Brothers in sync: How a coach leads good men to a great dance

Coach Isabelle Aff holds the Lip Sync Battle trophy her Mach 10 team of brothers recently won at GCU Arena.

It’s not that all college guys act the fool around young women, but Isabelle Aff had seen enough to know it can happen.

Then her view changed at Grand Canyon University, and the experience helped transform one of the biggest student events on campus.

The senior grew up next door to Gabe Rodgers in Vancouver, Washington. She followed him to GCU in 2019, and soon after arrival, Gabe's wife Megan persuaded her to help her coach a Lip Sync Battle team with its dance moves.

Aff had been in dance since she was a child but was wary of the hormones of 13 young men, even as she began to teach steps to the Pitch Imperfect team.

“I was a freshman girl coming to college. I had grown up believing in God, but I didn’t hang around the best people and the best guys,” she said. “So to immediately have a group of college-age guys treat me like their little sister, give me respect, protect me and just give me the time of day and be so kind to me was different.

“It’s the first time I’d been around guys that were so loving and so respectful, and it showed when you follow Christ, your life looks different. I love Lip Sync because of that experience, but also because my faith grew dramatically through that. When they love Jesus, they do different things.”

Pitch Imperfect went on to win the annual talent competition that features a good share of dancing before a typically packed GCU Arena.

Aff had worked so well on the choreography and dance and stunt training with novices that she was asked to coach in 2021 for 6 Beats Apart (COVID canceled 2020 Lip Sync). Those 18 young men also won it. And so did last week’s 22-member team of Mach 10 that she coached with Olivia Chavez.

“Having us two around a bunch of dudes was amazing. I think (with faith) they are more likely to view me as a friend and a sister, a sister in Christ, and that’s it,” she said. “Loving Christ meant they were showing character – listening to my ideas and caring for me both inside and outside of practice as an individual.”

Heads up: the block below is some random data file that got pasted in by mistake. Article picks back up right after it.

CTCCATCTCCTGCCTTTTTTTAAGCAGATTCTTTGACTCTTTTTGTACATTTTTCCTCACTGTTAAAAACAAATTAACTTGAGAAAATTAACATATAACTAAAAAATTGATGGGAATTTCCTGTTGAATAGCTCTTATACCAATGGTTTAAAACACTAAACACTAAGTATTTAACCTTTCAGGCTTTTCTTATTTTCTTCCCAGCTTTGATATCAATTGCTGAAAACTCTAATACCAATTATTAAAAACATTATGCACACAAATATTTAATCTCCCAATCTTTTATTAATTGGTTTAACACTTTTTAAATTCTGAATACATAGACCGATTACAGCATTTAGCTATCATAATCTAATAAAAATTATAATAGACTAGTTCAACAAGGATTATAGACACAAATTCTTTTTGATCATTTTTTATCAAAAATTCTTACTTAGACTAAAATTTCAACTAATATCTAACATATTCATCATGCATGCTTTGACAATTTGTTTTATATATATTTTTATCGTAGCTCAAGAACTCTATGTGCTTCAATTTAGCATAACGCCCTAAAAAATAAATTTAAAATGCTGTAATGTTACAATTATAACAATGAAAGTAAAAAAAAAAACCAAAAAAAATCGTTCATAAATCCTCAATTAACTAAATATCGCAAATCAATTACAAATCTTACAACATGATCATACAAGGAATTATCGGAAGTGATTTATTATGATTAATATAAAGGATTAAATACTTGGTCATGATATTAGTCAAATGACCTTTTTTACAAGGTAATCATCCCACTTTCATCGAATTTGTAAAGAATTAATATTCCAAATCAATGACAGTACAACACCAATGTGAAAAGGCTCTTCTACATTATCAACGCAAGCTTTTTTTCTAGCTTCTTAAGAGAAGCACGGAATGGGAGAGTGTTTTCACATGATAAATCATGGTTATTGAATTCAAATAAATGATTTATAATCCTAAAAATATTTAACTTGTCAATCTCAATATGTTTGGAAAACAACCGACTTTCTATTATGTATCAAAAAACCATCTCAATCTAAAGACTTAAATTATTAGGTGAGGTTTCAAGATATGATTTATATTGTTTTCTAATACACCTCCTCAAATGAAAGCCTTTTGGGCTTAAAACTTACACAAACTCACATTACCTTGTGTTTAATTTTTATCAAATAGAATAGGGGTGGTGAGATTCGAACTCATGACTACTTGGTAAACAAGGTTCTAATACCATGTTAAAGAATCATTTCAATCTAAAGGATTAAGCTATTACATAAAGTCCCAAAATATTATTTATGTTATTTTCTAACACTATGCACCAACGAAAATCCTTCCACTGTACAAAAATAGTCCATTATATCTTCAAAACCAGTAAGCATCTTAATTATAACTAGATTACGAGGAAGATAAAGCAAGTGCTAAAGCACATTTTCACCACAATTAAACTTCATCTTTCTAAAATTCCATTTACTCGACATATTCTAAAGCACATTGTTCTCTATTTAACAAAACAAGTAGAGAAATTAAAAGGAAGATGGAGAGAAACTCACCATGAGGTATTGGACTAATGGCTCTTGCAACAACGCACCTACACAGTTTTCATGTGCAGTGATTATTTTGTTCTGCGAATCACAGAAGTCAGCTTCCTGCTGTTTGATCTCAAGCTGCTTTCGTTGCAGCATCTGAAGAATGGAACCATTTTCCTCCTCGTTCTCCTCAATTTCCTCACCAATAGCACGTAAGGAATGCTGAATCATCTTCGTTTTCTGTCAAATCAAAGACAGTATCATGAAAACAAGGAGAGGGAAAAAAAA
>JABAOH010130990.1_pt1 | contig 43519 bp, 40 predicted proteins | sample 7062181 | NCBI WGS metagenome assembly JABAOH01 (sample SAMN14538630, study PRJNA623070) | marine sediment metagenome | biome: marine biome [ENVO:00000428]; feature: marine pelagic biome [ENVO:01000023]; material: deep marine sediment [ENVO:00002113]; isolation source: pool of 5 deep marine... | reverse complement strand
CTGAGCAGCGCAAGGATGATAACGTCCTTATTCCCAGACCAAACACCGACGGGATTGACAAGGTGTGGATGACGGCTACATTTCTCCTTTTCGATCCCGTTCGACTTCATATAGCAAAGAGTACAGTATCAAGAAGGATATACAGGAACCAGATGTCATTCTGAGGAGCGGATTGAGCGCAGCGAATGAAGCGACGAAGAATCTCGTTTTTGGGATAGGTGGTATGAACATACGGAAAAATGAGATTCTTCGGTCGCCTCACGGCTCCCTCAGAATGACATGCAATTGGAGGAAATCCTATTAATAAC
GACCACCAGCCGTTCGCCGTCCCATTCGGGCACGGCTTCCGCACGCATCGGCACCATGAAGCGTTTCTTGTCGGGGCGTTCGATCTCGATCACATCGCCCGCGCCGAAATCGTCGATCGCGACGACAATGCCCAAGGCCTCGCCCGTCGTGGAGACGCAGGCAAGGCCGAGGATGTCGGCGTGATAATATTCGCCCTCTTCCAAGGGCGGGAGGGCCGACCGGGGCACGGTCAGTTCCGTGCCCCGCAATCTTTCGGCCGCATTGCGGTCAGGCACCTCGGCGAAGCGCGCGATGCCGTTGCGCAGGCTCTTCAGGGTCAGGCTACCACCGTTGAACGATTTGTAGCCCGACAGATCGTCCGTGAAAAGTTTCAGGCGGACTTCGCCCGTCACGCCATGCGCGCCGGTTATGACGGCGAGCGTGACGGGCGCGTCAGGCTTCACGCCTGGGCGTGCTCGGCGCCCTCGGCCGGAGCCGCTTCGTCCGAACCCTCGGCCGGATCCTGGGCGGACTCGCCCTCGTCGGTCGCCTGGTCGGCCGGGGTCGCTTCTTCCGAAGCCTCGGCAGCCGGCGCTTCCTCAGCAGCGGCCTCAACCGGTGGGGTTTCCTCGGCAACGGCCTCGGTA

Isabelle Aff (center) is surrounded by love from her team captains and fellow coaches of Mach 10.

Lip Sync’s appeal is that students who mostly don’t have dance or performer backgrounds get together and come up with dance, lip sync, video and storytelling that entertains their fellow students and friends. At first, most teams were not coached.

Coaches started to become more prevalent after Aff’s efforts with her winning teams.

“We kind of invented it. This year, Canyon Activity Board for the first time recognized coaches,” she said, and allowed them backstage.

The next-level moment, she said, was last year’s 6 Beat’s Apart win, when the team constructed a dazzling, spinning globe of bodies.

“Then it became clear that it wasn’t just guys lip syncing, it was no longer just guys being silly onstage,” Aff said.

The appeal is that a randomly assembled group of novices can risk embarrassment before friends and fellow students onstage. But behind the scenes, Aff said it’s nothing if not a lot of disciplined work.

Team captains Brennan Young, who was on the winning 2021 team, and Broder Magnuson picked 20 teammates because every year more want to be involved, came up with the theme of an offshoot of the summer blockbuster film “Maverick: Top Gun,” and stepped back and let Aff do her work.

“If someone would ask, ‘What are we doing?”, they would always look to me and say, ‘Isabelle’s got it.’ They would defend me,” she said. “In an environment of high stress and late nights, having an environment and identity in Christ made it easier.”

They pushed through the pain and were committed.

Isabelle Aff

Just getting 22 young men in the same place on time four nights a week – and six or seven in the last couple weeks – over 2 ½ months for practices of more than two hours was a win in itself. Then to put together a five-minute show that she said requires a balance of “dancing, stunts and silly storyline,” required starting from scratch.

There were backflip practices, dance maneuvers, choreography to fill every moment with action, and instruction on routine exits.

“It has to be easy on the eyes, and what sets it apart is cleanliness and repetitiveness, making sure they are good on being on time on movements,” she said.

The stunts were also tricky. Several got minor injuries in falls, and the final stunt that brought the house down left many in practices with their heads stepped on.

Mach 10 was flying high onstage at GCU Arena after weeks of practice.

Spencer Huppert ran across a bridge of intertwined bodies to launch in the air, but in practice there were some nasty falls.

“They pushed through the pain and were committed,” she said.

By the time they got onstage, they had an electric charge of energy, and Aff watched her brothers really shine and fly through that final stunt with ease.

“They had the most fun I have ever seen,” she said. “We did it and it was amazing.”

Onstage afterward, Magnuson and Young would credit only their coach for pushing them hard and teaching them to dance.

As she prepares to graduate in December with a psychology degree and start her new job working with children on the autism spectrum at Southwest Autism Research and Resource Center in Scottsdale, she’ll always remember her time as a Lip Sync coach. She found a community, a stronger faith and a lot of brothers.

“One of the guys came up to me my first year and said, ‘I love you so much, please don’t go on a date with that person.’ He was trying to protect me, telling me I was really valuable,” she said. “Very much like a big brother.”

Grand Canyon University senior writer Mike Kilen can be reached at [email protected] or at 602-639-6764.

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